The decline is not large, but to the extent that it might be a hopeful sign, we eagerly take note.

A great problem with U.S. public education for decades has been large numbers of teachers whose field of study is the gauzy theory of education rather than some field of actual knowledge that could be transferred to young minds: Education majors schooled in how to teach but not what to teach.

Some of us actually knew people who had no interest whatever in teaching but entered the field anyway to obtain a sure-fire Vietnam-era draft deferment. That was a long time ago, but those people stuck around in jobs they never really wanted. Many would have been retiring around the time of Act 10 but had served in the meantime as role models for a generation’s worth of union members.

Step one in doing any job well is the desire to actually do it. The minuscule shift in the numbers from the UW System just might be the beginning of a good thing.

The Gift of Obamacare

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Civil War Cannon FireingThe headline that appears above could have been “Look out, here it comes,” and it might well have been used someday, but for the spectacular embarrassment of the Orwellian-named “Affordable Care and Patient Protection Act,” a/k/a Obamacare.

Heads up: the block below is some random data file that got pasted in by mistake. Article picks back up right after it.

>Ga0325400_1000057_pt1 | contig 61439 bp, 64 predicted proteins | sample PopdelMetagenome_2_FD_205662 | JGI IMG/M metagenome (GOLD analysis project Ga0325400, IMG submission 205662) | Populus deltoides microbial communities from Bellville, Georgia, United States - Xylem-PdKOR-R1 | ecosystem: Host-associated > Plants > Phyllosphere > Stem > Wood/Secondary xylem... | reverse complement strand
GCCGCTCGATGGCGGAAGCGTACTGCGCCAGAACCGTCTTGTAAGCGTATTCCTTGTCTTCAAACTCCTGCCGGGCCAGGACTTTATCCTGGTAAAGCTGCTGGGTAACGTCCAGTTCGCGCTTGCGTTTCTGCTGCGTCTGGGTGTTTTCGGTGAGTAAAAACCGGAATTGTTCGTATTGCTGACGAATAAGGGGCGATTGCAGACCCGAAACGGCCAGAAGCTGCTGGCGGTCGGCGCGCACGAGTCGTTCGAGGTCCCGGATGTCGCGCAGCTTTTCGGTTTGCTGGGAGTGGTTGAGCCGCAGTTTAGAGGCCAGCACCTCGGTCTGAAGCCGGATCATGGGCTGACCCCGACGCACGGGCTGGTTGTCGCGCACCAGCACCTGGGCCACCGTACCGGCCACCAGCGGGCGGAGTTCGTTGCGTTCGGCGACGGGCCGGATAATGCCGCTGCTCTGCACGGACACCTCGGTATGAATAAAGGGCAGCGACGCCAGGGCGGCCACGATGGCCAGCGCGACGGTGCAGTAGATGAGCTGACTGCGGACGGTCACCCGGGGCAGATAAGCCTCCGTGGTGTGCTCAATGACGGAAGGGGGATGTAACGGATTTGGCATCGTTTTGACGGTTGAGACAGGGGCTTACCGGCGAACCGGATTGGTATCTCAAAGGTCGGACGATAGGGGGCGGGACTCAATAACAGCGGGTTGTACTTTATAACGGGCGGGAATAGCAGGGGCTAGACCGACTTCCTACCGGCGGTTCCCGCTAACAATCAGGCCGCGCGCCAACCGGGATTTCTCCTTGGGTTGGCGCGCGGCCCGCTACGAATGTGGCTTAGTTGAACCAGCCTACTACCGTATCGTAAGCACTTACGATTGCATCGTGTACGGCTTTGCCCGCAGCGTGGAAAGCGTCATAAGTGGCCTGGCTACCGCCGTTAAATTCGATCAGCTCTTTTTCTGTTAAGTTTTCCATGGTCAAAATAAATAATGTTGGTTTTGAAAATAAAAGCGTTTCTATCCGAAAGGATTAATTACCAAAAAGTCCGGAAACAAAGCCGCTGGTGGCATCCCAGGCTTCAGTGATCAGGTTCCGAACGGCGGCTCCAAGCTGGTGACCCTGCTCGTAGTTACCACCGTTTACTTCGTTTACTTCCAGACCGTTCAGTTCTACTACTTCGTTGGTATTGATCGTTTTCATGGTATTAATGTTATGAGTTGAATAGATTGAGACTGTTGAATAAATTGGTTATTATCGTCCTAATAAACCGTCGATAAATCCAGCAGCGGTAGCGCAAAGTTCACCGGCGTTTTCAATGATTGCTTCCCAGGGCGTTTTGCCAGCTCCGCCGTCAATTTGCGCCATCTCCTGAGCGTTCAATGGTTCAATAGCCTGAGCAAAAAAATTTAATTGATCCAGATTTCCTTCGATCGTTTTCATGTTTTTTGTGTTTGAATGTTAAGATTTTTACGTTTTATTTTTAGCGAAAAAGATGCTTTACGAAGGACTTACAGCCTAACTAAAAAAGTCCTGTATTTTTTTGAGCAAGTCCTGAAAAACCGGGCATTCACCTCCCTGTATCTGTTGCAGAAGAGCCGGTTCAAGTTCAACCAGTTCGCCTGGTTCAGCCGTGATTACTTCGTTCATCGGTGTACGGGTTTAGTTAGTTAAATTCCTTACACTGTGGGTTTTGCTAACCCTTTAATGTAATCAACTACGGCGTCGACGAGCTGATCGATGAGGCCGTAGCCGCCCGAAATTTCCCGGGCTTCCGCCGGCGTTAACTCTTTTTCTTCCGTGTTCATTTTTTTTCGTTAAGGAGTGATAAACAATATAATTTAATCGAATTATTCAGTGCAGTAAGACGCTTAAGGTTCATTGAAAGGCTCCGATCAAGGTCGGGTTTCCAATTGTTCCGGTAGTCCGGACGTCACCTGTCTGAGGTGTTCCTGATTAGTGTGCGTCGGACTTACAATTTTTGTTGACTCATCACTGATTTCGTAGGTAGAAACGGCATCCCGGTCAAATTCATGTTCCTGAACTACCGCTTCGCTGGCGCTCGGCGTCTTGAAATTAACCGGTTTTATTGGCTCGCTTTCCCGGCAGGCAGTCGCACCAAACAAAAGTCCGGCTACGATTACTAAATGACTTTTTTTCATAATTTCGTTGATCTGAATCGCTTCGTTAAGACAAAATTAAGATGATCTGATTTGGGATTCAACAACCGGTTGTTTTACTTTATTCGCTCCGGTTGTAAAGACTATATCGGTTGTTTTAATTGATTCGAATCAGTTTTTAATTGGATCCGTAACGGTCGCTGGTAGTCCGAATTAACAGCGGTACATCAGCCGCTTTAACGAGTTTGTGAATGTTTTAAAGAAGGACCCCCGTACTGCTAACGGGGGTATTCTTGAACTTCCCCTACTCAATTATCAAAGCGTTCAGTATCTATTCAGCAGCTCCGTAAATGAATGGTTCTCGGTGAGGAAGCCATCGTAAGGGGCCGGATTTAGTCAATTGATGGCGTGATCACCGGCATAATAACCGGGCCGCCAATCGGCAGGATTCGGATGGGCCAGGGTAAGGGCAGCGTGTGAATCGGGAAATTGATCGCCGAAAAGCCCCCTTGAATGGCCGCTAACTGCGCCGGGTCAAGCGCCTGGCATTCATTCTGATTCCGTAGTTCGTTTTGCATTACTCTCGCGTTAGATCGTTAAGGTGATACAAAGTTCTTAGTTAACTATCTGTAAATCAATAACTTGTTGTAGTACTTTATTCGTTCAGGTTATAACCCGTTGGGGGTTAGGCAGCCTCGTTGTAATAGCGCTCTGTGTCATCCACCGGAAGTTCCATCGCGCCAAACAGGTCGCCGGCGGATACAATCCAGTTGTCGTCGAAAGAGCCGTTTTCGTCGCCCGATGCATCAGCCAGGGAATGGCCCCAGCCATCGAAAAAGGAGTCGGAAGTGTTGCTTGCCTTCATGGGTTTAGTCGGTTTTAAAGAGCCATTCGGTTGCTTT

That’s because the depredations of our current masters in Washington, D.C. are limited by one thing only, and it isn’t any law or the constitution. It’s their perception of what they can get away with.

So we had ample reason—in the form of Obamacare—to give thanks when Thanksgiving Day brought a Washington Post opinion column suggesting Barack Obama should be able to seek  a third term—that is to say, there ought to be no limit to the number of terms he could serve: Why not Just make the title “President for Life?”
And no, we aren’t making this up. In the same edition of the Post, Charles Krauthammer reviewed examples of the administration’s characteristic envelope-pushing.

We’ve had nearly five years to learn how necessary it is to redefine “farfetched” for purposes of anticipating what the current administration might be willing to attempt. It’s a delicious irony that outrage over their own prized creation—Obamacare—turns out to be suddenly and seriously limiting what they can get away with from here on out.

Think of it as a warning shot they’ve fired across their own bow.